Kitchen Hacks

How to Care for a Wooden Cutting Board Like You Mean It

So it can keep up with you in the kitchen for many years to come.

November  6, 2018

We love to call our double-sided bamboo cutting board a workhorse.

One side is ready for everything from carving a turkey to slicing up an extra-juicy grapefruit. The other side is totally flat (so you can chop a million onions), save for a phone slot (for reading that recipe that asks you to chop a million onions). Because if we're in the kitchen, odds are we're using our cutting board for one thing or eight.

But the thing with workhorses—like, literal workhorses—is that you have to take care of them. You have to feed them and brush their manes and pet their noses. The thing with wooden cutting boards is they’re relatively low-maintenance (no feeding necessary), but they still get tired from time to time and need a little love (who doesn't?). And because wooden cutting boards are so soft, they're also among the easiest to damage, as they can suffer from scores from rough cutting instruments, such as serrated knives. Here are our top tips to help any wooden cutting board feel its very best, so it can keep up with you in the kitchen for many years to come.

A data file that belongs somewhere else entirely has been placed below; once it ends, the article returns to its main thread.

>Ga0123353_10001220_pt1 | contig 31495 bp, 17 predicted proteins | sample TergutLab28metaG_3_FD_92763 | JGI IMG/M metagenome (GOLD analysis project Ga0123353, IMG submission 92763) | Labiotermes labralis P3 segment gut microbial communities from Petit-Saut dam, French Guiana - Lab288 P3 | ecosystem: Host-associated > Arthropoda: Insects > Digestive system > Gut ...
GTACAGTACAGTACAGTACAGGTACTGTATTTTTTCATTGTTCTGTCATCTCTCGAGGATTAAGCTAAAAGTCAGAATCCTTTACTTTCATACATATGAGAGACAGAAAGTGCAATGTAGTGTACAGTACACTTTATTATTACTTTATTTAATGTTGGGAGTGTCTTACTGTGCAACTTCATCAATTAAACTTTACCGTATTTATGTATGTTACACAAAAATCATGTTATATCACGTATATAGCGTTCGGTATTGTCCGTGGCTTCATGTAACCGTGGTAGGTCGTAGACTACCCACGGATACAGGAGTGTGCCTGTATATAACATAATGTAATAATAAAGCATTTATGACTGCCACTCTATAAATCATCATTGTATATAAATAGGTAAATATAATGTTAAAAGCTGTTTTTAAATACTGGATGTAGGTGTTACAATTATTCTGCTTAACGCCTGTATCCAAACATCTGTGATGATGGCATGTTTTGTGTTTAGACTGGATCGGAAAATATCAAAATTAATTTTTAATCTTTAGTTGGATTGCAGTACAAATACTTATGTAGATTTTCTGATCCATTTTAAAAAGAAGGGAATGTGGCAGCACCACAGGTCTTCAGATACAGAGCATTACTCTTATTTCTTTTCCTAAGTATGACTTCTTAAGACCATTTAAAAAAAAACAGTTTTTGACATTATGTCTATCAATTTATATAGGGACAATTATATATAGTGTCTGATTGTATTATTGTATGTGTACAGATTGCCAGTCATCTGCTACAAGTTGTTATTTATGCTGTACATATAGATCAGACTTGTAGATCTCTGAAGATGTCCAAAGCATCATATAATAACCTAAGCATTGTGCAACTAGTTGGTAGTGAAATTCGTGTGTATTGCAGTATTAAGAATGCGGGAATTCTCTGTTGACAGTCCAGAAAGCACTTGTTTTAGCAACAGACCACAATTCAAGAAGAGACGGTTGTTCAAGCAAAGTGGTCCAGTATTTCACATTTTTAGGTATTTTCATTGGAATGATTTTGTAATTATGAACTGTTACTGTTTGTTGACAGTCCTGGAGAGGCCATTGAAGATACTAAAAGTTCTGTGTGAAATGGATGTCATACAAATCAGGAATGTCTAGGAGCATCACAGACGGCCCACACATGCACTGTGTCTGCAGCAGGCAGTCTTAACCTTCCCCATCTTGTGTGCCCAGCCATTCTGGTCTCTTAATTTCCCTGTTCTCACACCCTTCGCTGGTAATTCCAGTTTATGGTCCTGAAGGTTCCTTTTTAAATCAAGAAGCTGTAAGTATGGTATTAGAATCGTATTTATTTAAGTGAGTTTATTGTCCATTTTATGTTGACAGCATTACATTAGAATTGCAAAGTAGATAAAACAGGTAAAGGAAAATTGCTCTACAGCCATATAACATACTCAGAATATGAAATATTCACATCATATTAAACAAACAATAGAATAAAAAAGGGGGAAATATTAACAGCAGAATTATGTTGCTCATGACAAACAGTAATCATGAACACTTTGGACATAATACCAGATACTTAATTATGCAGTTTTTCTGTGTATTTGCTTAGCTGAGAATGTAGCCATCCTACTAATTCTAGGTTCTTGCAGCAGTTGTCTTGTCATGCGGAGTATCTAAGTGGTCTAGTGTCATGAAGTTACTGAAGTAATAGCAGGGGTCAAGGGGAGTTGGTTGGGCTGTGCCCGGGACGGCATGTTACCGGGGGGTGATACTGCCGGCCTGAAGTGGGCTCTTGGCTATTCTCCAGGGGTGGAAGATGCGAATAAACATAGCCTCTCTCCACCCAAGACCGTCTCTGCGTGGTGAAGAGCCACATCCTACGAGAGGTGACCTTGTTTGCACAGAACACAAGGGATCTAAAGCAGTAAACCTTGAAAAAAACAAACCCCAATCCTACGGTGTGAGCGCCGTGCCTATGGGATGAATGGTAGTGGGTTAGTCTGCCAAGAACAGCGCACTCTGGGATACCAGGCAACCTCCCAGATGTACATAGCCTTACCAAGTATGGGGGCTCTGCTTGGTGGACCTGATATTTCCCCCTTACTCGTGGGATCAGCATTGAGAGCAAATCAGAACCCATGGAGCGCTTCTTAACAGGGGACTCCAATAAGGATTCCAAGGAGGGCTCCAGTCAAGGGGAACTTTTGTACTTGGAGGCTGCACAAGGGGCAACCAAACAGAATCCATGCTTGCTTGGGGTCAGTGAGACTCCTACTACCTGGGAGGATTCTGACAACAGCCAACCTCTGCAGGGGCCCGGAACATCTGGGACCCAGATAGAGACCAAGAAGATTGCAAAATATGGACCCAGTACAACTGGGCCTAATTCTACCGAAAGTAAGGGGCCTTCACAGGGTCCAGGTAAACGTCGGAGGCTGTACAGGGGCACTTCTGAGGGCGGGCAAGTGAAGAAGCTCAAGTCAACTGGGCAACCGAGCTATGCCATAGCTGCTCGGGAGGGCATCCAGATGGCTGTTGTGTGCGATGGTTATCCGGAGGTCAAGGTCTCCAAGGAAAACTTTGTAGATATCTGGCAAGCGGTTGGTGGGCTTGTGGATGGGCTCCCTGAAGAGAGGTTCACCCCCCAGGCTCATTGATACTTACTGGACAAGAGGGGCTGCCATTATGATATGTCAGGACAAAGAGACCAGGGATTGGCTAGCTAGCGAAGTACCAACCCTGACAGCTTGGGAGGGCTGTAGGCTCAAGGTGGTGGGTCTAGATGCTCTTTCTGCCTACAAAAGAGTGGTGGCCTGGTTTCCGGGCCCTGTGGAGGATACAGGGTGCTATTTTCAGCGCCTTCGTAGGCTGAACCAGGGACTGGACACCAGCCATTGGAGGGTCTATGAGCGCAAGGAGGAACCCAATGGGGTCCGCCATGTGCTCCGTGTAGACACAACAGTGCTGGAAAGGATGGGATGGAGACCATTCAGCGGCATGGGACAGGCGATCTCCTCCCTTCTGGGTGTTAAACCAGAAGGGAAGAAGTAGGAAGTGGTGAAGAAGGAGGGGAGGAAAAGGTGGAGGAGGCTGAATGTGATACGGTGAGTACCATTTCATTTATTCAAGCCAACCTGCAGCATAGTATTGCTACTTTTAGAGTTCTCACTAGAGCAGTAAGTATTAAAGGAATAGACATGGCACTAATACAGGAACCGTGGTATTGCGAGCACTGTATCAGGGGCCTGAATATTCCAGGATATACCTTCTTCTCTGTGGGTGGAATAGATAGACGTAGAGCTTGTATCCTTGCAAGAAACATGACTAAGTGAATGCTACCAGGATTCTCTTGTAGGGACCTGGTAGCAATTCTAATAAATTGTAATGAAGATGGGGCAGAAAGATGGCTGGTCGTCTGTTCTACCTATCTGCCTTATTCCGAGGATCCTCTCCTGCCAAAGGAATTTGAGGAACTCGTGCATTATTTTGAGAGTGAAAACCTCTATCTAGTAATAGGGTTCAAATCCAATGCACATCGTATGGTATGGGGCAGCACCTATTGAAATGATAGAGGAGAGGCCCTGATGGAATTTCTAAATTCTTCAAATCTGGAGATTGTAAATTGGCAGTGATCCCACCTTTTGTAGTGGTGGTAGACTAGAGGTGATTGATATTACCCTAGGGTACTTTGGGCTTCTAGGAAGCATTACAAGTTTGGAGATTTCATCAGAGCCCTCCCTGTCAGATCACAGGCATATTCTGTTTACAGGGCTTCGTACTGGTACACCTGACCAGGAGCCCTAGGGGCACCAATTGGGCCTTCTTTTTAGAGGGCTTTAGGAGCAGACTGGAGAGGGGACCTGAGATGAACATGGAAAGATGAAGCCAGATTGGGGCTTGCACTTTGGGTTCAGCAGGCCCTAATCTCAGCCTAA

1. Hand wash > Machine wash

Wooden cutting boards are happy to hop in the sink for a quick shower. But, unlike plastic boards, they hate the dishwasher. Why? Over-soaking any wood can lead to cracking or warping. Not what we want. A quick scrub-down with warm water and mild soap does the trick. Which gets us to...